In the last section there is some more information available. If you don’t see it, click on ‘Info’ to uncollapse this information. I will explain to you the most important information:

Leverage: this is not the same everywhere. Sometimes it is 1:10, but the maximum leverage is 1:30. Leverage is a way to make your money worth more than it is. Let’s say you want to use £100. A leverage of 1:10 means your £100 is worth £100 * 10 = £1000. This means with only £100, you can buy stocks that is worth a £1000. Yes, this means you can make 10 times more profit, but this also means you could lose 10 times faster. This last thing sounds scary, but Plus500 gives us a negative balance protection, which is an EU requirement for all brokers. This means you cannot lose more than your account balance.

A more detailed explanation about CFD stocks and leverage can be found here.

Overnight: If you keep a position open overnight, a night overnight fee is added or substracted from your position. This means you pay a small amount of money overnight (or you gain it). This is very low usually, so I don’t pay much attention to it. As you can see Apple’s overnight buy fee is -0.0093% of your position.

Overnight time: This is the time that the overnight fee is done. I almost always keep my position open for a night and I have never really noticed this fee much.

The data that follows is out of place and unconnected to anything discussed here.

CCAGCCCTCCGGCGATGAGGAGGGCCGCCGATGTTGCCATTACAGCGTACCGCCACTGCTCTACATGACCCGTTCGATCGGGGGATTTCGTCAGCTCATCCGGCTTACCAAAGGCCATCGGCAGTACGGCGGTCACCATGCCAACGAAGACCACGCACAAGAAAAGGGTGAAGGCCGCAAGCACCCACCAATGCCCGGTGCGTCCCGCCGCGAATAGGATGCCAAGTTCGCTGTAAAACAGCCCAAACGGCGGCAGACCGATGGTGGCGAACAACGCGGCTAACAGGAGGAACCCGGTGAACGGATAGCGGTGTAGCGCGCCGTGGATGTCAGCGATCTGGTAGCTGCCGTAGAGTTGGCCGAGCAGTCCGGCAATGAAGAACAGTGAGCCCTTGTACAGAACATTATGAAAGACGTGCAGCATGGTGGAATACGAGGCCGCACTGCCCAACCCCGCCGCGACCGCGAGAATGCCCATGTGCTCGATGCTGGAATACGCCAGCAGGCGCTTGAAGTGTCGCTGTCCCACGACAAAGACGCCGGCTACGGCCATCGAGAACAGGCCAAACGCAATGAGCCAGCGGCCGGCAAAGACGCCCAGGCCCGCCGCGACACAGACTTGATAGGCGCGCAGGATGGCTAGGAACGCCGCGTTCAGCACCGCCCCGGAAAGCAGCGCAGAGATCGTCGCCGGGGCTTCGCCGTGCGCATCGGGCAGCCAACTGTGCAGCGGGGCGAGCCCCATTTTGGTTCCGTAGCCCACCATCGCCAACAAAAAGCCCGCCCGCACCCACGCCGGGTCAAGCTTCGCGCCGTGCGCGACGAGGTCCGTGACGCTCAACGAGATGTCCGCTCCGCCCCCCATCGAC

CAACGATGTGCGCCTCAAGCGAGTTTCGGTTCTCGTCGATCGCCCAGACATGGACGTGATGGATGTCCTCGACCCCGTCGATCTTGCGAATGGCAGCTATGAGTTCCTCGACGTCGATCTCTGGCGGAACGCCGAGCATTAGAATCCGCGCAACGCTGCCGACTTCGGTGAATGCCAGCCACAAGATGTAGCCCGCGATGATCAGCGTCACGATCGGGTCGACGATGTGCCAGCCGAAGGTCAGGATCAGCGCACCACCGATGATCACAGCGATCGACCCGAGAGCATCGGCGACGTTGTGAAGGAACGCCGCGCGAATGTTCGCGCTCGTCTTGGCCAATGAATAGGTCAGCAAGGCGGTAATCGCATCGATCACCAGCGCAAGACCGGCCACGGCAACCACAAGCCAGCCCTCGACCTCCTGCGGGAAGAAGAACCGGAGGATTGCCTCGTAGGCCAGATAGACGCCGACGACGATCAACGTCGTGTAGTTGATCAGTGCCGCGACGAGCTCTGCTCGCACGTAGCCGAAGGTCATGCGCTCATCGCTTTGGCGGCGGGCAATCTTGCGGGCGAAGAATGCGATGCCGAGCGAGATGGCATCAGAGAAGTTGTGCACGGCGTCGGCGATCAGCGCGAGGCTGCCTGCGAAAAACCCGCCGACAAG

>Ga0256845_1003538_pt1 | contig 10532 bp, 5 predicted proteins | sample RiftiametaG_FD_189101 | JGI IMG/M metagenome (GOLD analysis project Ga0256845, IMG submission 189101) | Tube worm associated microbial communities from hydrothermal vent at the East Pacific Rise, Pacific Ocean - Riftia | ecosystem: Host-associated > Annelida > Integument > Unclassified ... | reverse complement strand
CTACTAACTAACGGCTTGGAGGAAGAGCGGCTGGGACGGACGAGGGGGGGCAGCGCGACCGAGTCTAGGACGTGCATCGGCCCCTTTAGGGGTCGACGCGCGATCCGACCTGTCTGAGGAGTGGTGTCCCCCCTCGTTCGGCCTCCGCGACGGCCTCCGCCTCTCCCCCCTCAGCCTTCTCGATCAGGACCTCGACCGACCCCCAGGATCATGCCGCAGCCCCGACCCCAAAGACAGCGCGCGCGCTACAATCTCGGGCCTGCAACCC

Maintenance margin: This is important information, because if your position goes below this margin your position will be automatically closed. So to keep your positon open, your current account balance needs to exceed this margin. Thankfully, this isn’t much either. I usually deposit £100 and use that £100 completely in a position and this position can be kept overnight without it autoclosing on me. If you open a position, this margin will also be automatically calculated for you in the top header (look for M. Margin) – so you don’t even have to calculate this yourself.

Currency Conversion Fee – Plus500 will charge a Currency Conversion Fee for all trades on instruments denominated in a currency different from the currency of your account.